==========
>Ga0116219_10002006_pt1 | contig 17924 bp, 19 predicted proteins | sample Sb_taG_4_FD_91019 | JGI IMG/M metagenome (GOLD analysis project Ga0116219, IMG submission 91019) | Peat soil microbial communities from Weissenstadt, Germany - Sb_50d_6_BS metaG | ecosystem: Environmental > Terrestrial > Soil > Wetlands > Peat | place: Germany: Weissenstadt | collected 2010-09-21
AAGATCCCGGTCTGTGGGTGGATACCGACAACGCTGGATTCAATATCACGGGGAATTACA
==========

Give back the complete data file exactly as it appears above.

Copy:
>Ga0116219_10002006_pt1 | contig 17924 bp, 19 predicted proteins | sample Sb_taG_4_FD_91019 | JGI IMG/M metagenome (GOLD analysis project Ga0116219, IMG submission 91019) | Peat soil microbial communities from Weissenstadt, Germany - Sb_50d_6_BS metaG | ecosystem: Environmental > Terrestrial > Soil > Wetlands > Peat | place: Germany: Weissenstadt | collected 2010-09-21
AAGATCCCGGTCTGTGGGTGGATACCGACAACGCTGGATTCAATATCACGGGGAATTACA